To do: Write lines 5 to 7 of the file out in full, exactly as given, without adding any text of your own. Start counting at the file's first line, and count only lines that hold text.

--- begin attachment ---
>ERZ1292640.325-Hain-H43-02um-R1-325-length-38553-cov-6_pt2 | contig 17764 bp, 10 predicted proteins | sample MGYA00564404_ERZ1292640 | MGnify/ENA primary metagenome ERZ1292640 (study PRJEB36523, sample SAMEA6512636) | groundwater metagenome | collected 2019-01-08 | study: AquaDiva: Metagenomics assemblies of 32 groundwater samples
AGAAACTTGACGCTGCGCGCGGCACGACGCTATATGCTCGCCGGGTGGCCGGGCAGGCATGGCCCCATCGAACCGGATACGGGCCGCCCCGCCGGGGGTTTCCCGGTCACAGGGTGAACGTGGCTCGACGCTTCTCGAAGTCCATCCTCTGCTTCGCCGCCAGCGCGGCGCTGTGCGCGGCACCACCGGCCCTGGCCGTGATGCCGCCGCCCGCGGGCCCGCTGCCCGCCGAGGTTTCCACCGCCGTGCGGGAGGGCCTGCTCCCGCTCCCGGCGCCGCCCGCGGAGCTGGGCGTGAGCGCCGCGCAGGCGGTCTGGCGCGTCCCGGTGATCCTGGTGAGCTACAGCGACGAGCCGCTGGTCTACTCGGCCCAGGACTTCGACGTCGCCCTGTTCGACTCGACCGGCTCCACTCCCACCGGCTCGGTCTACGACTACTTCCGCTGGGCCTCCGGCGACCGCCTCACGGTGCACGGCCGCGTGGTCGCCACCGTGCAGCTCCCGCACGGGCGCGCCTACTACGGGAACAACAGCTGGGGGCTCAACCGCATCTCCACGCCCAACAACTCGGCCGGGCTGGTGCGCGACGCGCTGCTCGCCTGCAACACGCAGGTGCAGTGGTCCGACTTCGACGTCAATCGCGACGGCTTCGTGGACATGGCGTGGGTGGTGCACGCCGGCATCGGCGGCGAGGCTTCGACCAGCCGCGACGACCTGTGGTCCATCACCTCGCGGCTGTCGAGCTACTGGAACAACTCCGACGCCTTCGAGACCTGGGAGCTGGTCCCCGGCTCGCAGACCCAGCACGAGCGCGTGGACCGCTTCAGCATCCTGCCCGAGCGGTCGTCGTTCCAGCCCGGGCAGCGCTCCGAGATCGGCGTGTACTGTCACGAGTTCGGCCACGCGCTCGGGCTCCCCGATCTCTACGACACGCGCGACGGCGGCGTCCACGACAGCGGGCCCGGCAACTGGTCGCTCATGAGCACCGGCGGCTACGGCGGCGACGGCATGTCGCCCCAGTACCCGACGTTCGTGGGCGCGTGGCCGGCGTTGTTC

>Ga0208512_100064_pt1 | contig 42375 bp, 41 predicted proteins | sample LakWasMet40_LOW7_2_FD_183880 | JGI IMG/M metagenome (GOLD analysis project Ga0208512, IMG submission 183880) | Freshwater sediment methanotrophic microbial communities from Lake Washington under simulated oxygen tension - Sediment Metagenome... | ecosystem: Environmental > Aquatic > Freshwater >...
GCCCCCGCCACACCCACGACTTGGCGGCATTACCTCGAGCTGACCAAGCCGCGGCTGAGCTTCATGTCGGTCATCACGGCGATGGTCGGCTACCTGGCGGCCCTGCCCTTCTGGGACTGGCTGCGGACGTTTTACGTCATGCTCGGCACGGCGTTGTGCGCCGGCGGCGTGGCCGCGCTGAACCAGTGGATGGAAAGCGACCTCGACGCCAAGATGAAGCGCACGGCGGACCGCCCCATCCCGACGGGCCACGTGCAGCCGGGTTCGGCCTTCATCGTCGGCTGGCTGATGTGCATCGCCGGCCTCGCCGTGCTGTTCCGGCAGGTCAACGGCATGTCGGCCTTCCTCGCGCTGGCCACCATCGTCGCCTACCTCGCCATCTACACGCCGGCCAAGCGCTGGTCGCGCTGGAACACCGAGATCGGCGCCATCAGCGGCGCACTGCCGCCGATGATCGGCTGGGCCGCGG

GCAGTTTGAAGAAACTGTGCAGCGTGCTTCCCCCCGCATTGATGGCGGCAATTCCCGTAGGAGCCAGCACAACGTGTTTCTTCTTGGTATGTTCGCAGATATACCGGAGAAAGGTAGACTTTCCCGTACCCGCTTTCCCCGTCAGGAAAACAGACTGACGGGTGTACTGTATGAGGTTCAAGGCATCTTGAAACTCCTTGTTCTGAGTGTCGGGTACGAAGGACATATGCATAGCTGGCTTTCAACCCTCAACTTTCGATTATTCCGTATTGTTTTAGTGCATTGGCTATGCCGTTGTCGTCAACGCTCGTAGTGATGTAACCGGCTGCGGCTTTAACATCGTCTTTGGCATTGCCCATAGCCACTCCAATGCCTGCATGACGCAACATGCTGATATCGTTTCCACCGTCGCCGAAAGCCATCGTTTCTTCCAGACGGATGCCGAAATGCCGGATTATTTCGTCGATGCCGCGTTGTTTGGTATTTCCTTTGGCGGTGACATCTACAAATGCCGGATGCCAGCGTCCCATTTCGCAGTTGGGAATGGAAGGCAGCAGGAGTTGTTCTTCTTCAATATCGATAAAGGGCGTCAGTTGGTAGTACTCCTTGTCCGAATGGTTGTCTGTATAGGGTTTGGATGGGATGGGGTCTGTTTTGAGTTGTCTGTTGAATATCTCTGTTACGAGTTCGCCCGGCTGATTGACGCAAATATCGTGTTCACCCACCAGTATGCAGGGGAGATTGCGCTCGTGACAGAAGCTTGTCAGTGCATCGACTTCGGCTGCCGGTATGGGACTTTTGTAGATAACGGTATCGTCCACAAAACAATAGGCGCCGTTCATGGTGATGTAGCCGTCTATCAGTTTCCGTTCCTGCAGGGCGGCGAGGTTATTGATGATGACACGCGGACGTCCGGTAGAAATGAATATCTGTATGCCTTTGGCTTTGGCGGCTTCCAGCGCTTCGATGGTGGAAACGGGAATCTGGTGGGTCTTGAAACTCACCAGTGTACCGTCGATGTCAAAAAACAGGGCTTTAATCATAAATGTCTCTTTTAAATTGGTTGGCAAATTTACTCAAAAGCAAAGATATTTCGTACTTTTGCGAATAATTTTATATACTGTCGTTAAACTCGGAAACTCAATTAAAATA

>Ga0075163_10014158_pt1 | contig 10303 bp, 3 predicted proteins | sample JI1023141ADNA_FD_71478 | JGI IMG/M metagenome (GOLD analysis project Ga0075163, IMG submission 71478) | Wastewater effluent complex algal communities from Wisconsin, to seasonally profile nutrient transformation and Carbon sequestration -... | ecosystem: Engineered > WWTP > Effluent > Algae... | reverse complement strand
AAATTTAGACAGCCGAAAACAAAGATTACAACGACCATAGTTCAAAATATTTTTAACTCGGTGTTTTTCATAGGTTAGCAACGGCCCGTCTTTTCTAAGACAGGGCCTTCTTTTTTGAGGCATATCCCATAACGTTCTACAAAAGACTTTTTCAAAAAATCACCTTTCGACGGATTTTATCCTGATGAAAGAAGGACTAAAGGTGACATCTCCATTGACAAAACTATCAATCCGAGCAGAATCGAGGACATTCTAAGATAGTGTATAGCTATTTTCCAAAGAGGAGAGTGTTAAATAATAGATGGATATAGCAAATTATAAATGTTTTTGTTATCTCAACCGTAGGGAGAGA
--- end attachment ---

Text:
GCAGTTTGAAGAAACTGTGCAGCGTGCTTCCCCCCGCATTGATGGCGGCAATTCCCGTAGGAGCCAGCACAACGTGTTTCTTCTTGGTATGTTCGCAGATATACCGGAGAAAGGTAGACTTTCCCGTACCCGCTTTCCCCGTCAGGAAAACAGACTGACGGGTGTACTGTATGAGGTTCAAGGCATCTTGAAACTCCTTGTTCTGAGTGTCGGGTACGAAGGACATATGCATAGCTGGCTTTCAACCCTCAACTTTCGATTATTCCGTATTGTTTTAGTGCATTGGCTATGCCGTTGTCGTCAACGCTCGTAGTGATGTAACCGGCTGCGGCTTTAACATCGTCTTTGGCATTGCCCATAGCCACTCCAATGCCTGCATGACGCAACATGCTGATATCGTTTCCACCGTCGCCGAAAGCCATCGTTTCTTCCAGACGGATGCCGAAATGCCGGATTATTTCGTCGATGCCGCGTTGTTTGGTATTTCCTTTGGCGGTGACATCTACAAATGCCGGATGCCAGCGTCCCATTTCGCAGTTGGGAATGGAAGGCAGCAGGAGTTGTTCTTCTTCAATATCGATAAAGGGCGTCAGTTGGTAGTACTCCTTGTCCGAATGGTTGTCTGTATAGGGTTTGGATGGGATGGGGTCTGTTTTGAGTTGTCTGTTGAATATCTCTGTTACGAGTTCGCCCGGCTGATTGACGCAAATATCGTGTTCACCCACCAGTATGCAGGGGAGATTGCGCTCGTGACAGAAGCTTGTCAGTGCATCGACTTCGGCTGCCGGTATGGGACTTTTGTAGATAACGGTATCGTCCACAAAACAATAGGCGCCGTTCATGGTGATGTAGCCGTCTATCAGTTTCCGTTCCTGCAGGGCGGCGAGGTTATTGATGATGACACGCGGACGTCCGGTAGAAATGAATATCTGTATGCCTTTGGCTTTGGCGGCTTCCAGCGCTTCGATGGTGGAAACGGGAATCTGGTGGGTCTTGAAACTCACCAGTGTACCGTCGATGTCAAAAAACAGGGCTTTAATCATAAATGTCTCTTTTAAATTGGTTGGCAAATTTACTCAAAAGCAAAGATATTTCGTACTTTTGCGAATAATTTTATATACTGTCGTTAAACTCGGAAACTCAATTAAAATA

>Ga0075163_10014158_pt1 | contig 10303 bp, 3 predicted proteins | sample JI1023141ADNA_FD_71478 | JGI IMG/M metagenome (GOLD analysis project Ga0075163, IMG submission 71478) | Wastewater effluent complex algal communities from Wisconsin, to seasonally profile nutrient transformation and Carbon sequestration -... | ecosystem: Engineered > WWTP > Effluent > Algae... | reverse complement strand
AAATTTAGACAGCCGAAAACAAAGATTACAACGACCATAGTTCAAAATATTTTTAACTCGGTGTTTTTCATAGGTTAGCAACGGCCCGTCTTTTCTAAGACAGGGCCTTCTTTTTTGAGGCATATCCCATAACGTTCTACAAAAGACTTTTTCAAAAAATCACCTTTCGACGGATTTTATCCTGATGAAAGAAGGACTAAAGGTGACATCTCCATTGACAAAACTATCAATCCGAGCAGAATCGAGGACATTCTAAGATAGTGTATAGCTATTTTCCAAAGAGGAGAGTGTTAAATAATAGATGGATATAGCAAATTATAAATGTTTTTGTTATCTCAACCGTAGGGAGAGA